Benefits of Citicoline (CDP Choline): Does It Work for Brain Health?

A stellar brain-health nutrient that will give you an edge in cognitive performance.

Benefits of Citicoline (CDP Choline): Does It Work for Brain Health?

Citicoline is a compound that the human body produces naturally and promises to improve overall mental performance.

It is one of the most common ingredients used in supplements for cognitive support, but does it meet all the hype it receives? That is what we are here to find out.

Contents

What Is Citicoline?

Citicoline is the generic name for CDP-choline or cytidine diphosphocholine. It is a vital part of cell membranes and is integral to acetylcholine production in the brain.

It also goes by other names like cytidine-5-diphosphocholine CDP, cytidine diphosphate choline, or even cytidine 5 diphosphocholine CDP choline.

As opposed to choline alone, citicoline is synthesized from choline and converted into phosphatidylcholine.

As such, citicoline is a source of choline and provides all the health benefits of choline. It includes processes such as:

  • Maintaining cell structure
  • Cell messaging
  • Fat metabolism
  • DNA synthesis
  • Preserving nervous system health

Besides, citicoline is also a source of cytidine, which yields additional effects in synthesizing nucleic acids in the body.

Studies have investigated the benefits of citicoline extensively in both human and animal studies.

The effects of citicoline can best be seen when dietary supplements take care of the following two compounds:

Acetylcholine (Ach)

Acetylcholine is an essential and one of the most abundant neurotransmitters in the body. It is present in both the central nervous system and the peripheral nervous system and facilitates communication between neurons.

Acetylcholine also helps transform short-term memories into long-term ones. In this manner, acetylcholine plays a vital role in many mental processes like memory, attention, brain development, and overall cognitive function.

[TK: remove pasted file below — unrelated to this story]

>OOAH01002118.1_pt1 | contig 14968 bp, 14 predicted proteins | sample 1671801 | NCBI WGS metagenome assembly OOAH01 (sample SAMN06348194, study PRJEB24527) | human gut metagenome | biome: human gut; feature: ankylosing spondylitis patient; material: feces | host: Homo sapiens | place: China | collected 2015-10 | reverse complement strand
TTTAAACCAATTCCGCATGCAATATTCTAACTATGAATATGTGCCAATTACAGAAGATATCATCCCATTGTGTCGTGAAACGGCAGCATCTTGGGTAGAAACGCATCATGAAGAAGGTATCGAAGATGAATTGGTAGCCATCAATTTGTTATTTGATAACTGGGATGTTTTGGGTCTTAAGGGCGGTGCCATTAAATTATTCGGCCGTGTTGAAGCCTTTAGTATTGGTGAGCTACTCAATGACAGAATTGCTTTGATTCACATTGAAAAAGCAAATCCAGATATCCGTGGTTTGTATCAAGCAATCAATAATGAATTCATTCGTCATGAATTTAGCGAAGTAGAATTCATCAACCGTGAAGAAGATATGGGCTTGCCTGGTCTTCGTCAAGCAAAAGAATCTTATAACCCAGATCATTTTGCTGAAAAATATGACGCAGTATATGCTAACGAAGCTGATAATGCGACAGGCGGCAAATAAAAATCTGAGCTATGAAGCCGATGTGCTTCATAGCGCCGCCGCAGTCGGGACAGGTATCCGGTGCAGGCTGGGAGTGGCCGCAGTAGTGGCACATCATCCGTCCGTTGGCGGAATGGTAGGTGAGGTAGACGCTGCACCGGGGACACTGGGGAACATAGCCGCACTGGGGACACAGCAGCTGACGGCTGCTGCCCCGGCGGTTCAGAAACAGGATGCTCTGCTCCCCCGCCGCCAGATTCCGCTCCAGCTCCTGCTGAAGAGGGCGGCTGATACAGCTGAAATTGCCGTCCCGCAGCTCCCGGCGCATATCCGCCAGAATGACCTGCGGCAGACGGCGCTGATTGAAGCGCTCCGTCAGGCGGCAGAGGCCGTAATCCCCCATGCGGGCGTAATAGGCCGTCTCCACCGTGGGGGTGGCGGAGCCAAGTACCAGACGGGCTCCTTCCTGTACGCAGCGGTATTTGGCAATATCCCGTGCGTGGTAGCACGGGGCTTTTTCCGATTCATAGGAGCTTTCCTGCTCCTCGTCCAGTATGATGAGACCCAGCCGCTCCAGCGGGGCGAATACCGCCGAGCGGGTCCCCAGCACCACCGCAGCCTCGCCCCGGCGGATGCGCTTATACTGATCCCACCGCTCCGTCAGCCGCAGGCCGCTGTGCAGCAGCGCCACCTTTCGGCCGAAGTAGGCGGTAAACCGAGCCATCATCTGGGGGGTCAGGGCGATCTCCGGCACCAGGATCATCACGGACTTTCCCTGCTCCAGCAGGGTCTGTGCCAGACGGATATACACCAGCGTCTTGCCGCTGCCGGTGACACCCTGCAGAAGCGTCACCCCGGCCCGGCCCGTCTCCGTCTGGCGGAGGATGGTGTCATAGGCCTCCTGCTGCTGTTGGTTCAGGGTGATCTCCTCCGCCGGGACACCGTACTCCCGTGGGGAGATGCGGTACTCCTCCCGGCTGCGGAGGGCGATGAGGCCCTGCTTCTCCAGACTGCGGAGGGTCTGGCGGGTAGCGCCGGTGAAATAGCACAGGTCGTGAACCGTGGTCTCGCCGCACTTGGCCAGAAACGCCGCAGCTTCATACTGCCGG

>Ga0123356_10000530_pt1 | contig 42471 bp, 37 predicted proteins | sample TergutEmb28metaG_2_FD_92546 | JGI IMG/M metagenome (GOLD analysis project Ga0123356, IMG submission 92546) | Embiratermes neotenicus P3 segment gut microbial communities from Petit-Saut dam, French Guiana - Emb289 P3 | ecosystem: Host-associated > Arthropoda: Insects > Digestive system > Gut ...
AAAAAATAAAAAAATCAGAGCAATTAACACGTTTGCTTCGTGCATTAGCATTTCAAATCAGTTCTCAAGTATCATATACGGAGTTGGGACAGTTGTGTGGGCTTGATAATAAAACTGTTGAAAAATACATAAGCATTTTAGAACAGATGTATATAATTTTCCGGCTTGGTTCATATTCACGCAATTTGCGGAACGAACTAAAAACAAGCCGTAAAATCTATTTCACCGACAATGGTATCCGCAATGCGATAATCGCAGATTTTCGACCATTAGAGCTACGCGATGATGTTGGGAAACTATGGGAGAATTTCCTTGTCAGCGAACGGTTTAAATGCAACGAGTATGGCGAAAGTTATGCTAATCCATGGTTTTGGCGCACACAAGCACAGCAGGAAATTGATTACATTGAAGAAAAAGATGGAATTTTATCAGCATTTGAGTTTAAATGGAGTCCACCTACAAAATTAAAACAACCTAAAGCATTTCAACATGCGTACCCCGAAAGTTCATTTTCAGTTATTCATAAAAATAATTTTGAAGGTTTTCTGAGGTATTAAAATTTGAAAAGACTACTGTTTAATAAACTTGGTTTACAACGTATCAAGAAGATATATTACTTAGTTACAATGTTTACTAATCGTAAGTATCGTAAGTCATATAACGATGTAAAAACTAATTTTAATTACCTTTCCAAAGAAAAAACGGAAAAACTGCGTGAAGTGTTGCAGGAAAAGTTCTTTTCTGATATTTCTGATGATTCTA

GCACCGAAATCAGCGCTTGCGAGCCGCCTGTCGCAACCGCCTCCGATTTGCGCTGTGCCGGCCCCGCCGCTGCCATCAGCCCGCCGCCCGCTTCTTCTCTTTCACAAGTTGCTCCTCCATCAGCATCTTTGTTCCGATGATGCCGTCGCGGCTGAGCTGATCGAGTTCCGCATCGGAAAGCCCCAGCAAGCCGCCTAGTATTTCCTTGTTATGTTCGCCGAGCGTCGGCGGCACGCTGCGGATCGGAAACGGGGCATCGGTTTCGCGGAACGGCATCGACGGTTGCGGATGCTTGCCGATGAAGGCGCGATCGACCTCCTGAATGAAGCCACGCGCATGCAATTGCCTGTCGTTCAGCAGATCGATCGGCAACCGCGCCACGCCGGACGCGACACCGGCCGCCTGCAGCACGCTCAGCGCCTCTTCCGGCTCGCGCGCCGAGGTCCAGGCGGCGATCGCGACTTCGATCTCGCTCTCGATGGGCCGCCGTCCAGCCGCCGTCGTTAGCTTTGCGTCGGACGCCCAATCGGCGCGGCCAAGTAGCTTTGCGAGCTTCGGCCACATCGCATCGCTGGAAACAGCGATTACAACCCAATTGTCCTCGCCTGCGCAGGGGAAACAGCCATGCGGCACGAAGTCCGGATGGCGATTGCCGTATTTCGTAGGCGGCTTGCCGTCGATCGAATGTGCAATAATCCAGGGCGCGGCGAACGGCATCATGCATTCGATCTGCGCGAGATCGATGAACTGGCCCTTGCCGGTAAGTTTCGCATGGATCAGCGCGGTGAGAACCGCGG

Phosphatidylcholine (PC)

Phosphatidylcholine is an essential vital component of human cells and helps maintain cellular structure and cell membrane integrity.

Both these essential compounds perform multiple functions to improve cognitive help functions along with muscular performance.

What’s The Distinction Between Choline Sources?

Choline supplements for nootropic purposes come in different forms with the following three being the most prominent:

  • Choline Bitartrate
  • Alpha-GPC
  • Citicoline

However, the efficacy of any choline supplements depends on their ability to cross the blood-brain barrier successfully. And since not all choline types are created equal, we will investigate which one works best as a nootropic for brain development.

Choline Bitartrate

A common component of choline supplements, choline bitartrate, is the most basic, least expensive, and most readily available form of choline. Choline bitartrate combines choline with one tartaric acid salt to increase its bioavailability.

Interestingly, studies show this choline form to present a better absorption rate as compared to free choline. It also works well for choline benefits associated with the liver.

That said, its cognition-boosting benefits are somewhat limited. Since choline bitartrate is quite inept in crossing the brain’s blood flow barrier, evidence suggests that it isn’t very good at yielding nootropic effects.

By weight, choline bitartrate contains 41% choline. Compared to other choline forms, this is relatively high.

However, its ineffectiveness at crossing the blood flow to the brain barrier does not qualify it for cognitive enhancement or other similar brain health benefits. As such, choline supplements using choline bitartrate should not be the first choice for improving cognitive function.

Alpha Glycerylphosphorylcholine (Alpha-GPC)

Alpha-GPC contains 40% choline and is quite close in density to choline bitartrate. However, it also comes with the benefit of superior bioavailability as it is more adept at crossing the brain’s blood flow barrier.

This choline form is present as a by-product of phosphatidylcholine. Whenever choline’s requirement increases, it breaks down the phosphatidylcholine content from brain cell membranes converting it into Alpha Glycerylphosphorylcholine.

Function-wise, studies show Alpha-GPC to be associated with improving memory and learning, enhancing overall cognitive function while preventing cognitive decline.

It has also been studied for boosting thinking skills in patients having Alzheimer’s disease and Parkinson’s disease, improving symptoms of mild to moderate dementia such as mood, behavior, and thinking skills, and even as a treatment for stroke survivors (1).

When looking for Alpha-GPC food sources, it is present naturally in red meats and organs. However, to fulfill the requirement for its cognition-boosting effects, you would need to eat a lot of red meat.

So, when comparing Alpha-GPC and choline bitrate, Alpha-GPC stands out as the definitive choline source for enhancing cognitive performance.

Citicoline (CDP Choline)